Law and policy in Wired UK 2.11

I have a strange relationship with Wired magazine (UK edition; I used to get the US edition, but since the UK version launched, I get that, and look at the website for US-only articles). Its politics (particularly in its earlier days) are fascinating if not really mine, and I find some articles useful, others frustrating, and the ads (and purchase recommendations) are obviously not targeted at junior academics. However, it’s still something I read carefully, not too expensive as a subscription, and provides fairly frequent citations or teaching materials. Anyway, the current issue has a particularly strong group of law-related articles, in particular:

Neil Pollack, ‘Spotify’s celestial jukebox’: on whether Spotify will be able to launch in the US, citing in particular the difference in licensing direct from labels vs (I presume) collective licensing in Europe (print only, p. 37)
David Rowan & Tom Cheshire, ‘Commerce gets social: how your networks are driving what you buy’: touching on a range of consumer and privacy issues on ‘social commerce’ (and defining it quite well), very lively and well-written, although it would have been nice to see a bit more on the problems of endorsement/disclosure laws as well as the specific aspects of data protection law (mentioned but not pursued) that are an issue for the UK and EU (print only, p. 84)
Michael Watts, ‘The intellectual venturer’: a feature on Nathan Myhrvold / Intellectual Ventures, and whether it’s a patent troll or not; it also explains the IV business model in quite some detail, as well as proposed changes to patent law in the US. I’m not a patent person by any means, but it’s a very thorough and revealing article (full text available).

And a number of articles on wider issues that are also legal, such as the story of the Brian Wells ‘collar-bomb’ case (which had appeared in the December issue in the US) and a discussion of technology and refugee protection regarding Refugees United.

SCRIPTed 2009: A Word from WIPO

Slightly delayed live blogging (handwritten notes and laptops) from the SCRIPTed conference in Edinburgh: programme here. All errors are mine. Comments from me in square brackets.

The first keynote speaker is Antony Taubman (Director, Global IP Issues Division, WIPO), with a remarkably upbeat assessment of the field.. While his topic was the resonant ‘Centripetal and Centrifugal Trends in International Governance of IP‘, the focus of the talk was the role of traditional knowledge (TK) in the international IP system. He commenced with some general coments on the relationship between the various institutions (not just the ‘worlds in collision’ of WIPO and the World Trade Organisation, but others such as the World Health Organisation. There are various relationships, such as between ‘old’ and ‘new’ worlds, or approaches based on indigenous rights vs commodification. There have been fundamental shifts in international IP, at the time of TRIPS but happening again now – this is a sign of success in terms of the system. In the case of TK, he traces an evolution of TK as resistance to conventional IP, through a point of pressure for reform, to a true globalisation or reconceptualisation.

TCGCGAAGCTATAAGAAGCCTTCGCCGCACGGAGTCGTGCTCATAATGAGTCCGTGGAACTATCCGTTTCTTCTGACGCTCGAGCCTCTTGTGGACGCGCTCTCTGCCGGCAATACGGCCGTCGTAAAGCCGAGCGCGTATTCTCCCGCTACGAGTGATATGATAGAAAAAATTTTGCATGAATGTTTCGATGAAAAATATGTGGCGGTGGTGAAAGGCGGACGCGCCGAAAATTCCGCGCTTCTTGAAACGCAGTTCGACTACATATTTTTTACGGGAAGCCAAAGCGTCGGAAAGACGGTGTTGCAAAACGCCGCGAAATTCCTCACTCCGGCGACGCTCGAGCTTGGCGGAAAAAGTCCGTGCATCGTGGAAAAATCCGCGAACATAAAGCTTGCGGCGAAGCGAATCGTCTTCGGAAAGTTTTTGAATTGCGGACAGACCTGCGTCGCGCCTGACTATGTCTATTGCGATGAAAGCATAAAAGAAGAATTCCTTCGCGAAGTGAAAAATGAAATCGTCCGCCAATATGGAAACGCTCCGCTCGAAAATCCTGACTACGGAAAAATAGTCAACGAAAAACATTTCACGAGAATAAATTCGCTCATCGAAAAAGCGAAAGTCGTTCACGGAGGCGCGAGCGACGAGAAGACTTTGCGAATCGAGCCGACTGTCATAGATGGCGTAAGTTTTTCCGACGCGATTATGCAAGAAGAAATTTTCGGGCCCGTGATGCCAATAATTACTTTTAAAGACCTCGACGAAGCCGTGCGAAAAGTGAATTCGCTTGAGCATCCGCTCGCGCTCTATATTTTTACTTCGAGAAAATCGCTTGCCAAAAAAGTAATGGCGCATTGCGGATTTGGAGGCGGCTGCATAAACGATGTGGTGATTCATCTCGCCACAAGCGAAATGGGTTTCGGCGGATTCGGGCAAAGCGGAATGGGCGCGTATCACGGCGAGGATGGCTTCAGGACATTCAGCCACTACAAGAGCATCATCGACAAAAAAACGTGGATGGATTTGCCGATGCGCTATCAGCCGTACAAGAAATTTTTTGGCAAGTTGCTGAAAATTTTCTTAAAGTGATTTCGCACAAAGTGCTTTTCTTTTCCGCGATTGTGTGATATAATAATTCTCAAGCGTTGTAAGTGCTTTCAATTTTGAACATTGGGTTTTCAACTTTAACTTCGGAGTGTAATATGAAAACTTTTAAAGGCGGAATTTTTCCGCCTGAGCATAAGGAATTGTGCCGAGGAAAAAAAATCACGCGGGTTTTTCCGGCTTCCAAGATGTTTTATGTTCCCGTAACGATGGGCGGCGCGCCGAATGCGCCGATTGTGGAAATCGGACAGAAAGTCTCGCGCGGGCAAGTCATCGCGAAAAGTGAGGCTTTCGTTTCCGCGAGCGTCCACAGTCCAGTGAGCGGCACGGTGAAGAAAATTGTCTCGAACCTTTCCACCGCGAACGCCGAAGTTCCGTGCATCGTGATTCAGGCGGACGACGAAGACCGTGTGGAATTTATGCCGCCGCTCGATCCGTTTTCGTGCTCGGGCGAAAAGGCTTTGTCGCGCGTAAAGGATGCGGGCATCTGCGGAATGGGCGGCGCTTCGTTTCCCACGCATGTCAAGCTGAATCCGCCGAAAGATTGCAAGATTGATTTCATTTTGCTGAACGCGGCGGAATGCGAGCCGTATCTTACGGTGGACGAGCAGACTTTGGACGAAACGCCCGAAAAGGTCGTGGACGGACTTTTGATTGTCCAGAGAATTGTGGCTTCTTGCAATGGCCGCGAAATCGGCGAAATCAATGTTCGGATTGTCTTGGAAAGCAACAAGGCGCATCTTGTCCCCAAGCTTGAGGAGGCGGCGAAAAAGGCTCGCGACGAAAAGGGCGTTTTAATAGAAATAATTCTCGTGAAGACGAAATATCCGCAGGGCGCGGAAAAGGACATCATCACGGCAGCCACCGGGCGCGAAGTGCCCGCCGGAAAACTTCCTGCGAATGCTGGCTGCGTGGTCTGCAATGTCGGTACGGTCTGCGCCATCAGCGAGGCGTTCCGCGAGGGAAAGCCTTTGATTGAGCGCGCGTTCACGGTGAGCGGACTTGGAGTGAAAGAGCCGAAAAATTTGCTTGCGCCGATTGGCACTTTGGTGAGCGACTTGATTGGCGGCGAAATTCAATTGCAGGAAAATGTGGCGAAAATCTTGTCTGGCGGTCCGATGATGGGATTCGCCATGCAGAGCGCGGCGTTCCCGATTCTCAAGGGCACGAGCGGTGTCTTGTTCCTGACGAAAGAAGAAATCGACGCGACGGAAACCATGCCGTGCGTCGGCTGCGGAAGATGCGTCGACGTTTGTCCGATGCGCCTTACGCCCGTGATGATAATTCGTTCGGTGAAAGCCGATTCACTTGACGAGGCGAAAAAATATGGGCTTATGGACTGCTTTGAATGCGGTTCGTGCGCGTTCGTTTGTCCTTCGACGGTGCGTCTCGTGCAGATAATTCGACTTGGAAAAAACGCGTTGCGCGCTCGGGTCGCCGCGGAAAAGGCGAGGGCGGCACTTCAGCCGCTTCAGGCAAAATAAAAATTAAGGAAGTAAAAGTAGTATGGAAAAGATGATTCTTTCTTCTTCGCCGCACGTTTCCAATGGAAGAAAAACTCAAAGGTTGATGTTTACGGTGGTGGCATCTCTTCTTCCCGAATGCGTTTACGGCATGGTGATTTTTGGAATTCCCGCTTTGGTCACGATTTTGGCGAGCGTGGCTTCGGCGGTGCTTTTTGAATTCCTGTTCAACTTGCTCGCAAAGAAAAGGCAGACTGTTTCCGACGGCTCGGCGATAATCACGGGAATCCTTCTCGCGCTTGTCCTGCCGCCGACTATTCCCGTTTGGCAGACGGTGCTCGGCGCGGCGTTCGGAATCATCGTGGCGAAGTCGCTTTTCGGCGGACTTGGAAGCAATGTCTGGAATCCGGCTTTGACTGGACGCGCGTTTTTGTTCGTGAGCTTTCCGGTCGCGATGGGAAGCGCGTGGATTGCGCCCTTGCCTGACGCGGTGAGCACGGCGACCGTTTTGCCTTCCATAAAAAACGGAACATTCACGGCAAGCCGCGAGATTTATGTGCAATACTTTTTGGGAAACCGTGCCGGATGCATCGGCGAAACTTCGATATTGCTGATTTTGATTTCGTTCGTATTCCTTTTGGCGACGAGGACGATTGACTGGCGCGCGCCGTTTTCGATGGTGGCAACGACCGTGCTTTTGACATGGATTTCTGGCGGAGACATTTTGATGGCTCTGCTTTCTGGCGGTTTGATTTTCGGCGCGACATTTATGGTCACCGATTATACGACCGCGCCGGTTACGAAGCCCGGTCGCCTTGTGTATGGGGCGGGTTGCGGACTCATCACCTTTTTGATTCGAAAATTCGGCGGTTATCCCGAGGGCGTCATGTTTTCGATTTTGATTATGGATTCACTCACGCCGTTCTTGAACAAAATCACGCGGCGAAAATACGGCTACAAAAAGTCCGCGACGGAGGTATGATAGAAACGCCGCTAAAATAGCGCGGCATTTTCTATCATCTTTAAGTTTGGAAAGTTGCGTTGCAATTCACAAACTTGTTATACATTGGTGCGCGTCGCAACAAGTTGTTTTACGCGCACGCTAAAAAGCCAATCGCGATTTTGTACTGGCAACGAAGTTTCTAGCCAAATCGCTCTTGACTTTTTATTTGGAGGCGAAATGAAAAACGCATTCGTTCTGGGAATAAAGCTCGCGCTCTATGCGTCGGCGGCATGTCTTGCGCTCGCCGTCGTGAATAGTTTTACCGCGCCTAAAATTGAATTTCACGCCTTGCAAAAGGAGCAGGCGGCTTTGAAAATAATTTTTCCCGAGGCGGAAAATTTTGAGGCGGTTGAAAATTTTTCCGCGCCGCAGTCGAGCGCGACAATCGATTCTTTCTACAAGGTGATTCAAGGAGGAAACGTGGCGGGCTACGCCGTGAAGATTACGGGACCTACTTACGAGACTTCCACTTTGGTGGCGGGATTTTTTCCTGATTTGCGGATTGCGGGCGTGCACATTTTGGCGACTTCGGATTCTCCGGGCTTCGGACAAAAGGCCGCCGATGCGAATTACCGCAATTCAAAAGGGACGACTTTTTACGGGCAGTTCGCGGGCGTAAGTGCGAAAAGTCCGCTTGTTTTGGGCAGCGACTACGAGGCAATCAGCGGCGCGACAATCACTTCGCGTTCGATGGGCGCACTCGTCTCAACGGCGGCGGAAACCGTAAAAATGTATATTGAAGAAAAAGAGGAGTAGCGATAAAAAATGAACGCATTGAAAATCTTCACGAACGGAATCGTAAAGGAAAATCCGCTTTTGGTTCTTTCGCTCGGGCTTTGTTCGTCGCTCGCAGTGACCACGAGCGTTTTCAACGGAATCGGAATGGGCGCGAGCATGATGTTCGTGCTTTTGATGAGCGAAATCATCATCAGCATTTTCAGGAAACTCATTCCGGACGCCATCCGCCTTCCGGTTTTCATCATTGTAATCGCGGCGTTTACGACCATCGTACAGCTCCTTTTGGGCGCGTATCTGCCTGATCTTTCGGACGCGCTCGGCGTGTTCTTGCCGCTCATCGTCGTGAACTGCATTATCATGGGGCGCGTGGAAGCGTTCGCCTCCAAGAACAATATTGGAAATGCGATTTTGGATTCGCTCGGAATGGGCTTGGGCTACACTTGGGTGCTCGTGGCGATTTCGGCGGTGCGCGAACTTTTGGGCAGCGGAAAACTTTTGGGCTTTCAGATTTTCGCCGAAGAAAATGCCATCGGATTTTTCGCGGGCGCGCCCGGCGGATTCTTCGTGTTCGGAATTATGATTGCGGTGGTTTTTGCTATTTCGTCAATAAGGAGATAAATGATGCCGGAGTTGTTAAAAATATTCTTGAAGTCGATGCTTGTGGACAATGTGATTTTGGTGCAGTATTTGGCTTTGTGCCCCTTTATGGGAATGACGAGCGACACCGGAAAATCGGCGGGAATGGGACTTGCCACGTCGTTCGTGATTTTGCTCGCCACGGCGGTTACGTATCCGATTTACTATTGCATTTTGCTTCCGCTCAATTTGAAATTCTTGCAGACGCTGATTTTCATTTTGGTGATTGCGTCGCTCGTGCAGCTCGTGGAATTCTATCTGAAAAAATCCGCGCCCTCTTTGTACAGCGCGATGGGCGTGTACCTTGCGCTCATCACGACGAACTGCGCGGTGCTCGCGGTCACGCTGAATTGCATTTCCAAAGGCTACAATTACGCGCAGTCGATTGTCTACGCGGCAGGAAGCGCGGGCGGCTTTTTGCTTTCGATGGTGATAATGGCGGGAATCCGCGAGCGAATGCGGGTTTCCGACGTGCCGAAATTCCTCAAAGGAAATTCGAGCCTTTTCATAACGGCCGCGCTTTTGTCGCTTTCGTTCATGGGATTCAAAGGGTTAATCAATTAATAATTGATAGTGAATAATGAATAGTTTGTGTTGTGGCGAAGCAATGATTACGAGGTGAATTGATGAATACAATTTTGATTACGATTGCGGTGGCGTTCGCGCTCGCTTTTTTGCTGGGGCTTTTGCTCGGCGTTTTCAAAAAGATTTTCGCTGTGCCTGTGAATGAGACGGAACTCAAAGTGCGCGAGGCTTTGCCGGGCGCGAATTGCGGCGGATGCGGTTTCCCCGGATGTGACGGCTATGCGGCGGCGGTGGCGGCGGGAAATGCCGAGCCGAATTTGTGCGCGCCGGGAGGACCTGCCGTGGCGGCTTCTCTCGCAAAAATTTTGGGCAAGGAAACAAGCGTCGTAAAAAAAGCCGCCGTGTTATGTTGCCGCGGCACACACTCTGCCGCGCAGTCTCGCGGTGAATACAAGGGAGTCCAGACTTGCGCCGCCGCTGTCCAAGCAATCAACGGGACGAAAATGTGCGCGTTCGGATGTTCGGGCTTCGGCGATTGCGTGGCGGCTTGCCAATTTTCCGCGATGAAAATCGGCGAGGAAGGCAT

The bulk of the presentation was a discussion on what developments in TK mean:

(a) Empirical, e.g. more activity from developing countries, patents based on TK, even the current International Patent Classification having new, more appropriate categories [my thought: this is a very provocative and controversial definition of success]
(b) Jurisprudential, e.g. work on new or improved understanding of concepts in IP law like innovation and person skilled in the art, which can be different in contexts such as patent review
(c) Negotiations, where nations include aspirations re TK as part of their approach to WIP and others
(d) Development – WIPO development agenda, UN Declaration on the Rights of Indigenous People article 31 as a collective right – ‘an international soft norm’ [aren't all norms quite squishy?] – the “trade and” approach (trade and – cultural, environmental, HR, political – TK a good example of this trend). Gives the illustration of NGOs etc opposing particular patents as an assertion of cultural integrity.

A general reflection from Taubman: who ‘owns’ international IP normsetting; what is the benchmark for ‘legitimacy’; debate on collective rights (which these reforms must engage with) is controversial even within international HR law alone – what is the purpose of such normsetting, a ‘global IP law’, administrative convergence, or boundary-setting/dispute settlement? Will we see small, selective regimes (with like-minded countries) before adoption in international mainstream.

Parting shots: choice of forum? how do we like trade and IP law (& ethical idea: fair, legitimate trade/unfair competition – cf Paris Convention article 10bis)? Is legitimacy defined through formal structures or is it just a framework? Are worlds colliding ore ‘are regimes remixing’? [a very appropriate phrase] – an ‘emerging multifaceted multistakeholder galaxy of jurisprudence’, with TK being very useful in bringing a sustainable approach to light.